1. Not That Kind of Homosexuality?By Kevin DeYoung - DeYoung says: “To suggest that only certain kinds of homosexual practice (the bad kinds) were known in the ancient world is a claim that flies in the face of many Greek texts.”

2. Rescuing Christian MasculinityBy Alastair Roberts - Roberts notes: “Behind all of these things, it seems to me, there lies a deep crisis in contemporary masculinity, which in turn is a symptom of a crisis of contemporary society. Unfortunately, few people have put their finger upon this.”

3. Memorize the Mind of GodBy David Mathis - Mathis says: “You’ve heard the pitch for Scripture memory a thousand times. You’re persuaded the benefits would be incalculable, and that there may be no better use of your time than to hide God’s word in your heart and store it away for future use. But you’ve tried your hand at it again and again, and just never got the magic working.”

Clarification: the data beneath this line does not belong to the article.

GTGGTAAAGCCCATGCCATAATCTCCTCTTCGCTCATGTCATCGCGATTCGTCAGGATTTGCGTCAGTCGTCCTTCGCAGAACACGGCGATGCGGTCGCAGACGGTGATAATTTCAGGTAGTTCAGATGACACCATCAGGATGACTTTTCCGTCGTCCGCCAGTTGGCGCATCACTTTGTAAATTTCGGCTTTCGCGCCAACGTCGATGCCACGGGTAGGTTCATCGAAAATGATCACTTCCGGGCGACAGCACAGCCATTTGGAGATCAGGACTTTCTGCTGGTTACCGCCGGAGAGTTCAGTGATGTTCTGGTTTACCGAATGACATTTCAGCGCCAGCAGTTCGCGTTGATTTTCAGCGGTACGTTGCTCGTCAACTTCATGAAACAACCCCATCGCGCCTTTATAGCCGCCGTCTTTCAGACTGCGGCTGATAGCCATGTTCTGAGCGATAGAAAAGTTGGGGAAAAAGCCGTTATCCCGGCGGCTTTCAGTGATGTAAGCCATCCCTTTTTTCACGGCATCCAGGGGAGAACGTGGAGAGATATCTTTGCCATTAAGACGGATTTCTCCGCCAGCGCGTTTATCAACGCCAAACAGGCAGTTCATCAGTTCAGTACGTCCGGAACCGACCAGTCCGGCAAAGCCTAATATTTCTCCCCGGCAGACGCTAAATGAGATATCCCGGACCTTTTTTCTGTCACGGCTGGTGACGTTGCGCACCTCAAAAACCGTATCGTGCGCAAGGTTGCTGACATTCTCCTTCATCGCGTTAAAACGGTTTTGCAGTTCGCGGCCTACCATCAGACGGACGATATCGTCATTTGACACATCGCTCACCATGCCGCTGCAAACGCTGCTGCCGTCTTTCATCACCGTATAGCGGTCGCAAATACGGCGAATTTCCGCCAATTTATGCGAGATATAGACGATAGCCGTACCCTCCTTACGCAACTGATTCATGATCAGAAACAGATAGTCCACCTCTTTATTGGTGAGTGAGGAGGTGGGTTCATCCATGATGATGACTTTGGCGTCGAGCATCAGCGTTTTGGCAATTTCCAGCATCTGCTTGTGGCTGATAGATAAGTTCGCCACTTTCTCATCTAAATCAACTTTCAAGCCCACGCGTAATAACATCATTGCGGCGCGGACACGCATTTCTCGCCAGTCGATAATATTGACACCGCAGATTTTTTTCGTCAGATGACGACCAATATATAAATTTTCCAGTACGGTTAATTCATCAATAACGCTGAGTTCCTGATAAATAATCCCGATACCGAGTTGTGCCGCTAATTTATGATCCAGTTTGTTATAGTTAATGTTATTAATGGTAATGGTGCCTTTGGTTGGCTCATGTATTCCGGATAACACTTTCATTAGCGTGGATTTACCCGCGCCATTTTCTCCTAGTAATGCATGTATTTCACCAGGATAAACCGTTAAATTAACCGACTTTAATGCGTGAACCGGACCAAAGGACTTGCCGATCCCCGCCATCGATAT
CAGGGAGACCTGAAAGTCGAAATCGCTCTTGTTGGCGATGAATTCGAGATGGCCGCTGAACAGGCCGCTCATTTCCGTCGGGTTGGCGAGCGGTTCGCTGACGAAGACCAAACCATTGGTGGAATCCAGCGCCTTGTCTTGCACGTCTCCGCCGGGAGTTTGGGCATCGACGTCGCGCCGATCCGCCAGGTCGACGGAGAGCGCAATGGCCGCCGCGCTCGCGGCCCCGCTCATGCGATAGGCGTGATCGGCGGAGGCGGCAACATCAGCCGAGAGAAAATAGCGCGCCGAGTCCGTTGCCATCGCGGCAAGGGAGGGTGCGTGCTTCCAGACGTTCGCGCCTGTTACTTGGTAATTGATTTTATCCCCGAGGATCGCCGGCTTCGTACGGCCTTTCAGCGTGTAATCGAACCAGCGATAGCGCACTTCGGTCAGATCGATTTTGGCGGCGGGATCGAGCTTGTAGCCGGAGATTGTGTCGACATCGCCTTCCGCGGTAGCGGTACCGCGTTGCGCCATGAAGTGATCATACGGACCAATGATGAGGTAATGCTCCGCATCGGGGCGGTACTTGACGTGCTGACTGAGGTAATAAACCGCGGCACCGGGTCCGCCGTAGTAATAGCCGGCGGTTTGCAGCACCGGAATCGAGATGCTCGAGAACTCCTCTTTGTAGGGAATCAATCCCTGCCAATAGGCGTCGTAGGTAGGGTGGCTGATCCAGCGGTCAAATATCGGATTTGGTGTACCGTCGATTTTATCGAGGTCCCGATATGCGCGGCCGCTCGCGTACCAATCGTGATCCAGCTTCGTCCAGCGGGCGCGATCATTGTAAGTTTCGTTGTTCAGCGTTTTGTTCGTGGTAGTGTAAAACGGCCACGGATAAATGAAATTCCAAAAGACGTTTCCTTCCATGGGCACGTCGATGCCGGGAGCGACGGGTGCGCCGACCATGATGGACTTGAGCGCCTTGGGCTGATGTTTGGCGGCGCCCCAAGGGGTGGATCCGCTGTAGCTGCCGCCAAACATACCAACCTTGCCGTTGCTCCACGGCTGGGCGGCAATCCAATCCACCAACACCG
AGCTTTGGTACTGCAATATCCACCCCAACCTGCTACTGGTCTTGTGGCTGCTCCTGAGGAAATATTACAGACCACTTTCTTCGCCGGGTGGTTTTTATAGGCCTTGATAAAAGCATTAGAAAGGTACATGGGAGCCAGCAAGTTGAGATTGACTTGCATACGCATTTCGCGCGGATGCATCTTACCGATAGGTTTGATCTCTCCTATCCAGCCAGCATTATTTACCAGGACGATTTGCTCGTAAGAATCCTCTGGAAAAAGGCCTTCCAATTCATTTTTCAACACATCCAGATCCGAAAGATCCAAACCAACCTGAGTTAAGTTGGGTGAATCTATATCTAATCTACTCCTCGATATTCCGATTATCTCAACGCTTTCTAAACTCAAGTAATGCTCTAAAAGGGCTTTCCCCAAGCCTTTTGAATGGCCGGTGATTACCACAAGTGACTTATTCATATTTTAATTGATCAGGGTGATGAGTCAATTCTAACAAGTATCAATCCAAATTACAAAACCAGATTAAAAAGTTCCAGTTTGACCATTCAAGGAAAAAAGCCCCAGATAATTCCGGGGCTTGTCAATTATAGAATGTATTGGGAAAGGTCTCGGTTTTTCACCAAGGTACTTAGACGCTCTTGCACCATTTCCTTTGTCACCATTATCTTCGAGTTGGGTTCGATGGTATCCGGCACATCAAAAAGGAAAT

4. Does Old-Earth Creationism Undermine the Gospel? A Response to Kevin BauderBy Gavin Ortlund – Ortlund says: “I would like to offer a few reflections on Bauder’s piece because it touches on some important issues. I’m not sure how many people will read his article and be influenced by it, but I do know that there are many people in our culture, both in and out of the body of Christ, who have the impression that science and the Bible tell fundamentally incompatible stories of origins.”

5. Is Christianity in Britain in Terminal Decline?By Mike Gilbert-Smith - Gilbert-Smith says: “According to many of the widely published and accepted figures, both church attendance and professing Christianity in Britain are in rapid decline.”

Matt Manry is the Assistant Pastor at Life Bible Church in Canton, Georgia. He is currently pursuing a Master of Arts in Religion at Reformed Theological Seminary and a Masters of Arts in Christian and Classical Studies from Knox Theological Seminary.

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The Works of John Bunyan, 3 Volume Set – 40% off!

Posted by on Nov 14, 2014 in Announcement | One Comment
The Works of John Bunyan, 3 Volume Set – 40% off!

Westminster Bookstore is selling The Works of John Bunyan (3 vols.) at 40% off!

Here is the publisher’s description: